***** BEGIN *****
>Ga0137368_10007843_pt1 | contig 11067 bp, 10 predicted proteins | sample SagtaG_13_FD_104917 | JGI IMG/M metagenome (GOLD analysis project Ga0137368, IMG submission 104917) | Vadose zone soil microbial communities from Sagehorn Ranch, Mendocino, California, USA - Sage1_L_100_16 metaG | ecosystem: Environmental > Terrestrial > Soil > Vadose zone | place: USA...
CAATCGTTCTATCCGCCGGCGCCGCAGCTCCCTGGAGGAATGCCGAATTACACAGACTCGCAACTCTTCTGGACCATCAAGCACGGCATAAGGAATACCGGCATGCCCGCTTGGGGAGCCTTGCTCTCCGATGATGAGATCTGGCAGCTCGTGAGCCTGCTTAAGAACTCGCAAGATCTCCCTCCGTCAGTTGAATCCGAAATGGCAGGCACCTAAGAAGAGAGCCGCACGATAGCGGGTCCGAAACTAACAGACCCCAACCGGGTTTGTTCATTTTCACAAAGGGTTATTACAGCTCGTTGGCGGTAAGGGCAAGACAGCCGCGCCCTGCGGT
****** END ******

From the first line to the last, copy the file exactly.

>Ga0137368_10007843_pt1 | contig 11067 bp, 10 predicted proteins | sample SagtaG_13_FD_104917 | JGI IMG/M metagenome (GOLD analysis project Ga0137368, IMG submission 104917) | Vadose zone soil microbial communities from Sagehorn Ranch, Mendocino, California, USA - Sage1_L_100_16 metaG | ecosystem: Environmental > Terrestrial > Soil > Vadose zone | place: USA...
CAATCGTTCTATCCGCCGGCGCCGCAGCTCCCTGGAGGAATGCCGAATTACACAGACTCGCAACTCTTCTGGACCATCAAGCACGGCATAAGGAATACCGGCATGCCCGCTTGGGGAGCCTTGCTCTCCGATGATGAGATCTGGCAGCTCGTGAGCCTGCTTAAGAACTCGCAAGATCTCCCTCCGTCAGTTGAATCCGAAATGGCAGGCACCTAAGAAGAGAGCCGCACGATAGCGGGTCCGAAACTAACAGACCCCAACCGGGTTTGTTCATTTTCACAAAGGGTTATTACAGCTCGTTGGCGGTAAGGGCAAGACAGCCGCGCCCTGCGGT